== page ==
Sunday, July 29, 2007

Schools Kill Creativity

Another TED talk link.

My set response to people who claim to be terrible at maths is to point out that different people learn in very different ways and it may well be that given a teaching style more appropriate to them they would have 'got' maths, or physics or whatever subject they failed to enjoy.

I know that the subjects that failed to click with me (or vice versa) didn't click simply because I never understood the reason the subject was important and the dry facts as they were presented never stuck with me. These were generally the subjects where knowledge over understanding was needed to excel in the exams, history being the prime example. These were the subjects that I had trouble visualising, the sciences I could always visualise with relative ease.

Though it would be easy to claim that it was spoon feeding, the things that did stick with me from history were generally those lessons presented simply through watching movies (strangely, that and a lesson on the satirical works of William Hogarth). Anyway, since the very dry lessons on the taxes of the 1500s and how to make a piece of paper look old I have become more interested in the subject and have read a little more than I had back then. I still find historical dates (unconnected to physics) stick for only a short time but I'm slowly building more of a structured understanding of how we've arrived at where we are today.

Anyway, I'm talking tangentially. I really want to talk about the fact that although we have an idea that it's important for all school kids to get a basic grounding in a range of 'important' subjects and that idea seems natural and wholesome, a video from the TED talks gives an interesting counter to this statement. Sir Ken Robinson is also a truly great storyteller in my opinion.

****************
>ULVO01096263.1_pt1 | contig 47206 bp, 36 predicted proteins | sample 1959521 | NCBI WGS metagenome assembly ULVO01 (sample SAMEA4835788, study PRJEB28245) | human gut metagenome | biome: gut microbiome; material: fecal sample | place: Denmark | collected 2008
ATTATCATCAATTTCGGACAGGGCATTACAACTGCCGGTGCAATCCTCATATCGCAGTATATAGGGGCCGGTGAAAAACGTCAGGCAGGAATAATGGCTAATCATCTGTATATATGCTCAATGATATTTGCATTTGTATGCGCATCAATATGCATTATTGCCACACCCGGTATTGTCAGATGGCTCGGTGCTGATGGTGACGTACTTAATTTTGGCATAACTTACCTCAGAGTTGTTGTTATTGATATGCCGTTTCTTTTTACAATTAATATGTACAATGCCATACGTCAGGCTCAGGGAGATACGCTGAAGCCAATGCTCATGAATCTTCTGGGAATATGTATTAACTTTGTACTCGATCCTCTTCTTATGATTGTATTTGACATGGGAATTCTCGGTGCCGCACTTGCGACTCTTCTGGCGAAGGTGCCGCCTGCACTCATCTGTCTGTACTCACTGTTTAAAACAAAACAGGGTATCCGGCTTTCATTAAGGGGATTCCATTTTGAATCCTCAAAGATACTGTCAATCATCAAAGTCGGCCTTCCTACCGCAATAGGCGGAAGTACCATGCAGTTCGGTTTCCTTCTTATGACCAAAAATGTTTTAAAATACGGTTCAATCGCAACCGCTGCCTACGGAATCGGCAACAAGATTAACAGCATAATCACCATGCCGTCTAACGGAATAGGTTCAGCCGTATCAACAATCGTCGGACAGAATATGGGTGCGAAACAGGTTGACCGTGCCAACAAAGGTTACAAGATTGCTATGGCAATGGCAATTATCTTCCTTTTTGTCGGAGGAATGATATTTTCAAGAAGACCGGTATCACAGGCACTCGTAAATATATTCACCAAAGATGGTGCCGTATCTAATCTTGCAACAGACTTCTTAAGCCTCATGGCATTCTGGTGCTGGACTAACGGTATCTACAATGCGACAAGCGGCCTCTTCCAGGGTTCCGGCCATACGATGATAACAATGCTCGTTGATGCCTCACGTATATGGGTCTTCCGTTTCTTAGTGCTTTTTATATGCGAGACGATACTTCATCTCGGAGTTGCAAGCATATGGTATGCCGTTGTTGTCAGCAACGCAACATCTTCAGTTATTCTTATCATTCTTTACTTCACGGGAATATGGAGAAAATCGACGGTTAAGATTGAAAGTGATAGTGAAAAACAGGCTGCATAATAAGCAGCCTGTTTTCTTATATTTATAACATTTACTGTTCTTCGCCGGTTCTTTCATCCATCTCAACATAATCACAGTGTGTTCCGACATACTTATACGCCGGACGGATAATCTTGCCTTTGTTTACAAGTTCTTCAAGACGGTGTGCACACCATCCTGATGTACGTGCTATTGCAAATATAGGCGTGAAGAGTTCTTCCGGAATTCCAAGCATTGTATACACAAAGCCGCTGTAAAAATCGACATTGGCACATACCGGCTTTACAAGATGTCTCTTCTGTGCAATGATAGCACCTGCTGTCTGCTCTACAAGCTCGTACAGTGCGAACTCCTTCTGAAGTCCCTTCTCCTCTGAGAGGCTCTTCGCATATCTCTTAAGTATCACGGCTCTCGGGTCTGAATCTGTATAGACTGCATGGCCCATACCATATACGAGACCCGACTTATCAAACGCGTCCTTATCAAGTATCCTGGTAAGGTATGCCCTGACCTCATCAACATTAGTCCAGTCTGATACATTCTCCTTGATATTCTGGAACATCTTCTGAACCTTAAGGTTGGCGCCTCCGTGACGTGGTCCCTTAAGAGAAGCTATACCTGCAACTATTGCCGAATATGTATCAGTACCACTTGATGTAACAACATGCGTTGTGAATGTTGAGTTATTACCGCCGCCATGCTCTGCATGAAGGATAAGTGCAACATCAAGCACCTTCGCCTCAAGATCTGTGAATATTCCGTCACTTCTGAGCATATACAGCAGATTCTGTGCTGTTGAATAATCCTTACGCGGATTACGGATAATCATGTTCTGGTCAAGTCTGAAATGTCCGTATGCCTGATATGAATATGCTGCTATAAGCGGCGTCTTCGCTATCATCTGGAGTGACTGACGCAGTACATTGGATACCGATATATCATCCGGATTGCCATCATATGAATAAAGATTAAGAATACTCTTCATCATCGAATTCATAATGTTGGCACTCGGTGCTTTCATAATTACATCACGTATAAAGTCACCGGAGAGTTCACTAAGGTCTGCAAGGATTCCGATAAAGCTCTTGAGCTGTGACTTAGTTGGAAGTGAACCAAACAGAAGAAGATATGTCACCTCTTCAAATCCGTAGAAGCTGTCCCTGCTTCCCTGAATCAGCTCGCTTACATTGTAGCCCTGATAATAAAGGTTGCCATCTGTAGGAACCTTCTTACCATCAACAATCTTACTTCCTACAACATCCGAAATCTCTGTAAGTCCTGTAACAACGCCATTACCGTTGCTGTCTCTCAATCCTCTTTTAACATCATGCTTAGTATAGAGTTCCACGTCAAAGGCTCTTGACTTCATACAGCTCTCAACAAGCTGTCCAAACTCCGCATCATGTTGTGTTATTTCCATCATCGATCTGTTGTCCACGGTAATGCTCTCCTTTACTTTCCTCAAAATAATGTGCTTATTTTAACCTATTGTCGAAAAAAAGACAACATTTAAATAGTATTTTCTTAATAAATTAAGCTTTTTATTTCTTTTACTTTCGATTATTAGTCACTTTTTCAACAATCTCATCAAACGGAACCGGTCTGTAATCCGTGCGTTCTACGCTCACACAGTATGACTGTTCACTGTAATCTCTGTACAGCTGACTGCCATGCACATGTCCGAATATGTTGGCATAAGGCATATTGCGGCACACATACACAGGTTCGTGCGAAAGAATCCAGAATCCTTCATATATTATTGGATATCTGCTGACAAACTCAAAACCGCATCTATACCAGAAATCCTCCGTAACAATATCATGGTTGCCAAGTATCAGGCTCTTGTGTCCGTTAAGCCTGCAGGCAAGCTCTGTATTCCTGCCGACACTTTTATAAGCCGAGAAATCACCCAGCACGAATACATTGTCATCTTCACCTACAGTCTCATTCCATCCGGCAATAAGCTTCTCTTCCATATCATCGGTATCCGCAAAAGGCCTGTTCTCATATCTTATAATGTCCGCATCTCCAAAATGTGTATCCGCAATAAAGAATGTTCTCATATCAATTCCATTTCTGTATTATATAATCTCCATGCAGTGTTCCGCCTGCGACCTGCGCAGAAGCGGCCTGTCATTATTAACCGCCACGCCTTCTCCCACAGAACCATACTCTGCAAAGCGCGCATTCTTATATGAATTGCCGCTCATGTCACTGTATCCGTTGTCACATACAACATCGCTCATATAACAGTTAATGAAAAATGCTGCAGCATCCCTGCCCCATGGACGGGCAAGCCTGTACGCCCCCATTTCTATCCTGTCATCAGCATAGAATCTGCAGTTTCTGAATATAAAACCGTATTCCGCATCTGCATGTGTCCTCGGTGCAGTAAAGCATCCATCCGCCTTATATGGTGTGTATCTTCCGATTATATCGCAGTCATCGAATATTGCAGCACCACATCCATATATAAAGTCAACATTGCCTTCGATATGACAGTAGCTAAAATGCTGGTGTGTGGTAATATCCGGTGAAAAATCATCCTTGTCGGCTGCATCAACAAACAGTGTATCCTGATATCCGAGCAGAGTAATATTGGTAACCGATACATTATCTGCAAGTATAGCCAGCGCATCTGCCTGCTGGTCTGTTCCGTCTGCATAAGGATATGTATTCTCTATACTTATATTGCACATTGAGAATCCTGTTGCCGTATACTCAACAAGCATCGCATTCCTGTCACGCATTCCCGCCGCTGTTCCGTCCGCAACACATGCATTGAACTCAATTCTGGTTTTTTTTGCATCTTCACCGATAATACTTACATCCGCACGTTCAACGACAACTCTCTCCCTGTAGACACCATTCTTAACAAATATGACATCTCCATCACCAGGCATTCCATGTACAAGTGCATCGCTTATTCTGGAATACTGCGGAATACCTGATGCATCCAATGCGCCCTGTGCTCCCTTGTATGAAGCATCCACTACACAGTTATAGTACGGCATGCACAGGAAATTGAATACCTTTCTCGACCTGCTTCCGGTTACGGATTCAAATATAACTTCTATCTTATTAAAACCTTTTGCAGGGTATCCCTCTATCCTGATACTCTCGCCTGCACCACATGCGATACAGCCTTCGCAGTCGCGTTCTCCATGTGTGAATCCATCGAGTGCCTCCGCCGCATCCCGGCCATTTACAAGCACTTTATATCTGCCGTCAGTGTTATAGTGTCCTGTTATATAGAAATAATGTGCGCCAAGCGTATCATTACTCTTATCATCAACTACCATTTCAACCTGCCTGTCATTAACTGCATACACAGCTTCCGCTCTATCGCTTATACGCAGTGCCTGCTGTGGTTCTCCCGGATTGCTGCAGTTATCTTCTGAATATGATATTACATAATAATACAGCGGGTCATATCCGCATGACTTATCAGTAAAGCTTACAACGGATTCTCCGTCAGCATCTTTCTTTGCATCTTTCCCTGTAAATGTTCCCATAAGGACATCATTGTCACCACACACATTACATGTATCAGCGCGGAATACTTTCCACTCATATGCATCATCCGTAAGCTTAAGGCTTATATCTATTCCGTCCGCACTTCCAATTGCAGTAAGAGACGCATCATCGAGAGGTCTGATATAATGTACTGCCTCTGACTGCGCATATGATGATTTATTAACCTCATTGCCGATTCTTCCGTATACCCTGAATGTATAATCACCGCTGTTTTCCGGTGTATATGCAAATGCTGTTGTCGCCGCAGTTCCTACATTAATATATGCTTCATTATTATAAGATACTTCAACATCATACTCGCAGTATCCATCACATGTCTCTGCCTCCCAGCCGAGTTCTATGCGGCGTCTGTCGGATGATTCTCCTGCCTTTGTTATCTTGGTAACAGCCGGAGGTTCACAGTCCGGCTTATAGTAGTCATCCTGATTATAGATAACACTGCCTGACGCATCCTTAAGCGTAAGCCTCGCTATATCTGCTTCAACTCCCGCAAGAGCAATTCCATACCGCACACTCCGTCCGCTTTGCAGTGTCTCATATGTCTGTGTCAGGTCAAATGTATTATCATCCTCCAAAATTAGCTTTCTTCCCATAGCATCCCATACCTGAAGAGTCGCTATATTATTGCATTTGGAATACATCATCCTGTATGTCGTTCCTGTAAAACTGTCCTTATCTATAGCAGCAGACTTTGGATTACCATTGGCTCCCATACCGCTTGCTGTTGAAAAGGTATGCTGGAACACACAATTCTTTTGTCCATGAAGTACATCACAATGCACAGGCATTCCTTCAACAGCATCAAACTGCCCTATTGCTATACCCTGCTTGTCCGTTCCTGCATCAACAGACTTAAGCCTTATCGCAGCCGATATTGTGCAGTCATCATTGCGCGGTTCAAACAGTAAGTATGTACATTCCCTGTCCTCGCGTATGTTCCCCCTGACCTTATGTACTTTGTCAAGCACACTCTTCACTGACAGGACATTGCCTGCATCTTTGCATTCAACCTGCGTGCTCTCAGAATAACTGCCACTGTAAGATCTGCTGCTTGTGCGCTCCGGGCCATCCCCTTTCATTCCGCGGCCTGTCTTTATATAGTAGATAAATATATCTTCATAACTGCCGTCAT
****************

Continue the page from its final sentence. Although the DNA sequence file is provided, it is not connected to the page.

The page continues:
I have to admit that when I started watching this movie the scientist in me with the reactionary opinion that everyone can be good at maths and science if it's explained in the right way jumped to the forefront. By the end I realised that there's a lot more to the question than such a simple response.

I was really motivated to write about this subject because I found myself repeating the anecdote from this video about the 'troublesome child' to several people whose eyes lit up at this powerful tale of the right way and the wrong way to deal with someone who doesn't want to concentrate on the classical subjects at school. A perfect example of how one's gut reaction can be tragically wrong.

Anyway, the core of the argument is that we channel kids through a very narrow pathway of learning which probably sees a huge number of children excluded simply because they learn in different ways. We don't all find the same things natural to pick up and if we want to open the true creative capacities of the young then we need to rethink education in a big way.

The British Government seem to excel in rethinking education by changing the syllabus and exam system year on year. Sadly all they manage by doing this is to create chaos and devalue true learning over getting as many heads to university as possible.

I believe that the teaching of many subjects in schools in England needs to be rethought, but perhaps there are even more rotten foundations in our educational system which should be deconstructed and reconstructed first.

Anyway, watch the movie and tell me what you think


Anonymous said...

Well you're lucky I didn't teach you for A-Level. errrr right

Benjamin said...

Hi Jon.